Jeanne Gang

Founding Principal and Partner, Studio Gang, Chicago, IL

Crossing Domains

Thursday, February 18, 2021– 4:30 pm

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Jeanne Gang, FAIA, is the founding principal and partner of Studio Gang, an international architecture and urban design practice headquartered in Chicago. Known for an inquisitive, forward-looking approach to design that unfolds new technical and material possibilities and expands the active role of designers in society, she creates striking places that connect people with each other, their communities, and the environment.

Her studio’s diverse, award-winning work includes major projects throughout the Americas and Europe, ranging from community-centered cultural institutions like Writers Theatre to public projects that connect citizens with ecology, such as the Nature Boardwalk at Lincoln Park Zoo, and high-rise towers that foster community, including Aqua Tower. Ongoing projects include an expansion to the American Museum of Natural History in New York City; a new United States Embassy in Brasília; the University of Chicago’s European hub for study and research in Paris; a unified campus for the California College of the Arts in San Francisco; and the new O’Hare Global Terminal in Chicago.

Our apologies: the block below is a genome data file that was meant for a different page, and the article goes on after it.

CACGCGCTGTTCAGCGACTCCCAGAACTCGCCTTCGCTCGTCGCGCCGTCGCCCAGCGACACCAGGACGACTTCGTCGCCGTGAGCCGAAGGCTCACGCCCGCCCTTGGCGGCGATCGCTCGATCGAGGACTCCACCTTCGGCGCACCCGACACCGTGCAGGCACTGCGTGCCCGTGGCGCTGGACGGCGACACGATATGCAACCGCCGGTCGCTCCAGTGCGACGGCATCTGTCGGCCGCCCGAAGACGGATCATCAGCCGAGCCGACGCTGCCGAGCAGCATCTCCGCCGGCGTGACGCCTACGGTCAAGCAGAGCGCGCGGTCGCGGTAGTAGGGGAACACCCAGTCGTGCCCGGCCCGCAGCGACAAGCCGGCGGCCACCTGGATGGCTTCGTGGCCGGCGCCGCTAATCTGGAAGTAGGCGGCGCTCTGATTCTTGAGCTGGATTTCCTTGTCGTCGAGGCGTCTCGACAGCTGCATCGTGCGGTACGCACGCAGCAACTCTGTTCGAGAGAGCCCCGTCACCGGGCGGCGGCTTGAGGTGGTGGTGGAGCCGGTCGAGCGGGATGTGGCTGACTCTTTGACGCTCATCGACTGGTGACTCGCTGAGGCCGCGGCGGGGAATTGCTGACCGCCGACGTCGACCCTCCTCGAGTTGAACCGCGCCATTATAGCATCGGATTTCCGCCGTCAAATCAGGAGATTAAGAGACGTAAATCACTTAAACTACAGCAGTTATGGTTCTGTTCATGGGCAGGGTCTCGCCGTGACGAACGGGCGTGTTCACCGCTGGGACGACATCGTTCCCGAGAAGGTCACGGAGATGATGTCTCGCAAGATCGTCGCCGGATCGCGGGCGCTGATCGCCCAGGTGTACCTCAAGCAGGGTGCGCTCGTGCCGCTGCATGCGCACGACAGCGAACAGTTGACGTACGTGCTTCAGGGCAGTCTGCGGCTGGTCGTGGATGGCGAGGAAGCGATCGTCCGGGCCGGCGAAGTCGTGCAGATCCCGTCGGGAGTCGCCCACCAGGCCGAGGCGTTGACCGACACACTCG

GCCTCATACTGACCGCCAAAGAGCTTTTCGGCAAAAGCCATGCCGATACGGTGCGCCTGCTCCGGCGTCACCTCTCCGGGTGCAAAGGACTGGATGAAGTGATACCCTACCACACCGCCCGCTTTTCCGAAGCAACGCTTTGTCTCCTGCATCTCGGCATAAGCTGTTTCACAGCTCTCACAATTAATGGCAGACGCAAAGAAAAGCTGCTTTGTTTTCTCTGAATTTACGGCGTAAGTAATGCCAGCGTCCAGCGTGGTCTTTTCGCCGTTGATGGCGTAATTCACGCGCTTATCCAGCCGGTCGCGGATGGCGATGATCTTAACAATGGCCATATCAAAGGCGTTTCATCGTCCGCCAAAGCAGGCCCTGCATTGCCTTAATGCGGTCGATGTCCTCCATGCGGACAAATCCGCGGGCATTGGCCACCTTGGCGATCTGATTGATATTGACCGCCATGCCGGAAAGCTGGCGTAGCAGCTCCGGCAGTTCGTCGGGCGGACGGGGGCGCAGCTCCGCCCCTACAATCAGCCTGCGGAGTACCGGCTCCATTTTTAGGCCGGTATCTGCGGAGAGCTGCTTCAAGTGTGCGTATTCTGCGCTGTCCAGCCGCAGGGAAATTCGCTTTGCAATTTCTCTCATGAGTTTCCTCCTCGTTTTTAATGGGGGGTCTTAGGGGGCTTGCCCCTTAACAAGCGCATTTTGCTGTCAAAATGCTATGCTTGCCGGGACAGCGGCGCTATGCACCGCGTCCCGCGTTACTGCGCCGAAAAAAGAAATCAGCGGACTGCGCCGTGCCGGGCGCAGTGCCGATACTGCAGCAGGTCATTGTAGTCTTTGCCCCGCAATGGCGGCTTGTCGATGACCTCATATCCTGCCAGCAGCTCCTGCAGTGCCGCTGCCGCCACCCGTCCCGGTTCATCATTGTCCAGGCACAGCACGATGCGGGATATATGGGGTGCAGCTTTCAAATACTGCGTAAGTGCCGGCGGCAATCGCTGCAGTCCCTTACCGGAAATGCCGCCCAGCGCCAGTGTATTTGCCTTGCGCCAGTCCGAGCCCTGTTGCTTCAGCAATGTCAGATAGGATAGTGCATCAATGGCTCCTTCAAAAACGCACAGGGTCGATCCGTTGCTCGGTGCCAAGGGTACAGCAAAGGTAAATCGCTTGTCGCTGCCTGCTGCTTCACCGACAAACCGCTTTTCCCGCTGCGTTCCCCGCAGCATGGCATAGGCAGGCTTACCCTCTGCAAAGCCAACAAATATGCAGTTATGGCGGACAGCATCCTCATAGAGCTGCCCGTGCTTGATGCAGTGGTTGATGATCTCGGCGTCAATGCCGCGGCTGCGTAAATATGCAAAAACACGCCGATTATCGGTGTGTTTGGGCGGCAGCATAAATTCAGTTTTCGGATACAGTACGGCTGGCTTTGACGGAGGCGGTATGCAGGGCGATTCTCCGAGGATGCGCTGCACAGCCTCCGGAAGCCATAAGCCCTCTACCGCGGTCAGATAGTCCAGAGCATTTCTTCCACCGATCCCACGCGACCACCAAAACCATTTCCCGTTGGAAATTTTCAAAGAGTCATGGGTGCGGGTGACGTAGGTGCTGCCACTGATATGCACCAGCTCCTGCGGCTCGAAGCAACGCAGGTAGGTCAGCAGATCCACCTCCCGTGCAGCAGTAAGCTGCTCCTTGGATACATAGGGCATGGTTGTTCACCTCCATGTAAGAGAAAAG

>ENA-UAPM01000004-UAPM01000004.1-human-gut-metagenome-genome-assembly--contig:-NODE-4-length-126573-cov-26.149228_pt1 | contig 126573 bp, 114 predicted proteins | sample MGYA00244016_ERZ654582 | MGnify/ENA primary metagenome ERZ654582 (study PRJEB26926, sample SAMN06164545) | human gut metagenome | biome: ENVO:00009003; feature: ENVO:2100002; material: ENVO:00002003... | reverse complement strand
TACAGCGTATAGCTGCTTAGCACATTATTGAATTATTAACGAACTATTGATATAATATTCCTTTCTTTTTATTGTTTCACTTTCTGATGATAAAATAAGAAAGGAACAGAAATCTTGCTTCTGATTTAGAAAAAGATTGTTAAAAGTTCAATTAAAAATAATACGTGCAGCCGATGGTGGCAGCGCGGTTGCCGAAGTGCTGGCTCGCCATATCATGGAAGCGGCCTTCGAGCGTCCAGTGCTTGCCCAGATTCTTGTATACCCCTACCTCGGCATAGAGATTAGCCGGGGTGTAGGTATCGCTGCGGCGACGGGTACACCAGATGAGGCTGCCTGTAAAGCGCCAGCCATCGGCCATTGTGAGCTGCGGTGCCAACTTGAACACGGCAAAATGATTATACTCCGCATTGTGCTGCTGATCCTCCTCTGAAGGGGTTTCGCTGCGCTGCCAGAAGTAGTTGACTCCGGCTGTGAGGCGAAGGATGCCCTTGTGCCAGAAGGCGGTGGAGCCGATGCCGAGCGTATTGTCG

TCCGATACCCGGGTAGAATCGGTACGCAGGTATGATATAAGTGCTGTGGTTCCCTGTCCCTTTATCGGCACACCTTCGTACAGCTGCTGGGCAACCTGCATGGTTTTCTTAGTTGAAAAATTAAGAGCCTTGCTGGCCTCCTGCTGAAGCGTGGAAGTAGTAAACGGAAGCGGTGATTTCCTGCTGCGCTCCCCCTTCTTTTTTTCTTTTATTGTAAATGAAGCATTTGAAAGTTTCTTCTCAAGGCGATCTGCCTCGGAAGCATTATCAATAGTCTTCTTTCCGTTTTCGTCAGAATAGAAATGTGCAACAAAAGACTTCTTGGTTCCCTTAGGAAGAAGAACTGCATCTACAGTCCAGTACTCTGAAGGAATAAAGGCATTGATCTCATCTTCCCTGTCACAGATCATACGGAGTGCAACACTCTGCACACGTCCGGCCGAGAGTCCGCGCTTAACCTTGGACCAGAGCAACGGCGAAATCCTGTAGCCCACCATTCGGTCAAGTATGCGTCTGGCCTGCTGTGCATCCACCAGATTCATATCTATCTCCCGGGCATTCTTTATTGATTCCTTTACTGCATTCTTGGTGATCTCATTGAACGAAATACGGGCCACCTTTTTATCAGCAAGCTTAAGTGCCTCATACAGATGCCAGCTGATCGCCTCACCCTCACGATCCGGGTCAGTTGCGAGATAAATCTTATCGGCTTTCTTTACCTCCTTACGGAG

Intertwined with built work, Jeanne and the Studio also develop research, publications, and exhibitions that push design’s ability to create public awareness and give rise to change—a practice Jeanne calls “actionable idealism.” A new monograph of her Studio’s work, Studio Gang: Architecture, was published by Phaidon this spring.

A MacArthur Fellow and a Professor in Practice at the Harvard Graduate School of Design, Jeanne has been honored with the Cooper Hewitt National Design Award in Architecture and was named one of the most influential people in the world by TIME magazine.

Crossing Domains.  Studio Gang’s unique design approach is predicated on interdisciplinary collaboration with expert partners ranging from engineers and ecologists to artists and journalists. In this lecture, Jeanne will discuss how this deep and sustained engagement across fields has resulted in the material, spatial, and aesthetic innovations that define award-winning projects like the supertall St. Regis Chicago tower, the city’s third tallest building, and the Arcus Center for Social Justice Leadership, which unites traditional cordwood masonry practices with contemporary design and building technologies.